Illegal mountain bike trails will never completely disappear and it’s up to each individual to make responsible riding decisions for the greater good. Know that if you commit the crime you gotta be prepared to do the time and be accountable to all the other mountain bikers who are affected by your actions.

# Comments

  • ChiliPepper

    Is that you Trek7? If it was, you were looking pretty young bro. Great article.

  • AK_Dan

    With more and more local land managers being put in charge of making these decisions within their districts sometimes it really pays to just ask about a trail or building a new one. Quite often they are pro MTB but with limited staff and $ for trail construction and upkeep. Of course it is always advised to get permission before building anything but there are exceptions, I recently wrote a post about just such a trail on my blog-

  • Suvacrew

    The other term used by our local parks admin is “bootlegged”. I’m personally guilty of playing on the restricted ribbons of dirt…but usually late at night or very early in the AM to avoid detection and or interfering with other users. I have taken the $260 ticket by a State Ranger for riding on a clearly marked trail, that was an eye opener and elevated the consciousness of my fellow riders. I have since fought another ticket successfully due to positive interactions with officials and providing some insights.
    But most park managers don’t want to restrict use of anyone, especially on the unofficial trails that aren’t in the system nor are they maintained for any user.
    I’ve found..and this is by now means an endorsement of banging off past the bike sign with the red “X”, that if you slow down, stop, give ample notice or ask for permission to pass (especially equestrians) you can defuse much of the hostility towards MTB riders on any trail.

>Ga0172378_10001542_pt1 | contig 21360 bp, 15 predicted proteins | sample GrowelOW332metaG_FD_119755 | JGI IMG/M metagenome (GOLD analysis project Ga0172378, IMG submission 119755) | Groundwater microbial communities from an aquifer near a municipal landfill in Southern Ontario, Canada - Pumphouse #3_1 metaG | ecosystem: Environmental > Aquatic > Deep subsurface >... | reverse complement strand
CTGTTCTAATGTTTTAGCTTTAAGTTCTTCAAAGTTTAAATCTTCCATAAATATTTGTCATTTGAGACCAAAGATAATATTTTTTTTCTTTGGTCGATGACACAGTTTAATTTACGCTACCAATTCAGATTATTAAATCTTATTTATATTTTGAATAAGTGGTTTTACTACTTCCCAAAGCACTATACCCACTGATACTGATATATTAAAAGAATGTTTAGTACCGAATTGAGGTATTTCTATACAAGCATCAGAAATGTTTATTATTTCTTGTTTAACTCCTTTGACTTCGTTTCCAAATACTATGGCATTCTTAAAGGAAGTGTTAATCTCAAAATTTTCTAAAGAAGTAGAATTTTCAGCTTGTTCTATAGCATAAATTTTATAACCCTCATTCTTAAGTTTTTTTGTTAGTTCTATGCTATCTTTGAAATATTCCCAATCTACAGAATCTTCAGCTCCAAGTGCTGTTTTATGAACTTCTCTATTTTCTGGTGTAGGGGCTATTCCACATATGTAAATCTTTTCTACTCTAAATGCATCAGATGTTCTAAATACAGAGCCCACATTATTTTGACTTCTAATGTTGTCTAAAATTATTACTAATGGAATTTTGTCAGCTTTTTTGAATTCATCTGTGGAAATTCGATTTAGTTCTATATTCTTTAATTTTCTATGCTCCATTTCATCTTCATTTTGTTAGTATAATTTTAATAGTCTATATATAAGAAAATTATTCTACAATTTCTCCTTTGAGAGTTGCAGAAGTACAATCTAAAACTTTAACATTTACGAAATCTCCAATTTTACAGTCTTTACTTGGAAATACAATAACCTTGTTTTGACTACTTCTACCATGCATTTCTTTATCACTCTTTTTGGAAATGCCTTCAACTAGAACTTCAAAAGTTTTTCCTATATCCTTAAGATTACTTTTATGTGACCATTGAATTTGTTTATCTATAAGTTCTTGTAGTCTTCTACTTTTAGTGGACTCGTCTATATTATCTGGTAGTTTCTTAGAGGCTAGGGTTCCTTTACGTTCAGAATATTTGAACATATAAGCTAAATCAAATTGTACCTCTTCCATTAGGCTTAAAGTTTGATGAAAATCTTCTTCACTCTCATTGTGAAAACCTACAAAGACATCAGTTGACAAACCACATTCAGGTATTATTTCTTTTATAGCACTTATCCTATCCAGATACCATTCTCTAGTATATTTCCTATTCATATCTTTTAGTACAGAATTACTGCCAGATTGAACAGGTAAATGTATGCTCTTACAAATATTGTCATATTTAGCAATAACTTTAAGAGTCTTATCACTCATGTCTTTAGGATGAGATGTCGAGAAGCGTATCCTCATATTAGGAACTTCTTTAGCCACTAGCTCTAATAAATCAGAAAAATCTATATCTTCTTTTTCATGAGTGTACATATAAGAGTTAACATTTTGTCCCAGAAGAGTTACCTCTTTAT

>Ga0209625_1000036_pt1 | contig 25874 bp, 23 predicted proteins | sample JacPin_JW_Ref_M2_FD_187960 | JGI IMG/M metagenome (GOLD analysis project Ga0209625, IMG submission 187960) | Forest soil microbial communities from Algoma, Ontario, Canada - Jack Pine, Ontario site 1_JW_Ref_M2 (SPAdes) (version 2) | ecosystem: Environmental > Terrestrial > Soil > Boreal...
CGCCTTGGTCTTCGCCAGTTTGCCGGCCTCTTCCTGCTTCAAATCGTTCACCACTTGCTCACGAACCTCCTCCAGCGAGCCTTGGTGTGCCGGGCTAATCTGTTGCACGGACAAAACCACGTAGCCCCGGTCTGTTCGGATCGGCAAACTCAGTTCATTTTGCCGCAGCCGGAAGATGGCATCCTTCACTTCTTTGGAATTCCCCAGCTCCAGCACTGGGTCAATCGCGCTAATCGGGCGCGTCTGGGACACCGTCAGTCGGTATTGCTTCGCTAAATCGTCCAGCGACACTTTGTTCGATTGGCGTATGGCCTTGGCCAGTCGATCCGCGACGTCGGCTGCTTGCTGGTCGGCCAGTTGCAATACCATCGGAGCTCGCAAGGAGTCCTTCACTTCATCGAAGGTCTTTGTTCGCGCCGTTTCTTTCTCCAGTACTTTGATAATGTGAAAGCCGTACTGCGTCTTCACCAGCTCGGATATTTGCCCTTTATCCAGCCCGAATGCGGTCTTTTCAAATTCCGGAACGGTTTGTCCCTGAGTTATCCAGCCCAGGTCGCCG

As for “building” an illegal trail…never entered my mind.

  • _koneco

    From an ecological standpoint, this would be less of an issue if mountain bikers took a few courses in trail ecology, which at least for New England are provided on occasion for free by local conservation groups (such as Squam Lakes Association), and biking associations (NEMBA, IMBA, etc.). It is possible to make sustainable trails illegally!

  • biasoccerboy

    I don’t have a lot of time put the bikes in the car and drive to a trail. So, I just find a small trail hacked into the brush on a random hill and see where it leads. It sure makes a great adventure. Anyway, as far as I know, this is completely legal in an illegal sort of adventuresome way. If that makes sense!?

  • rmoon

    We are challenged to find man power to build all the legal trails in our area that land managers are asking us to build. We need the illegal trail builders to come to the light and put their labor into legal trails. There is a big oppurtunity cost in these illegal trails.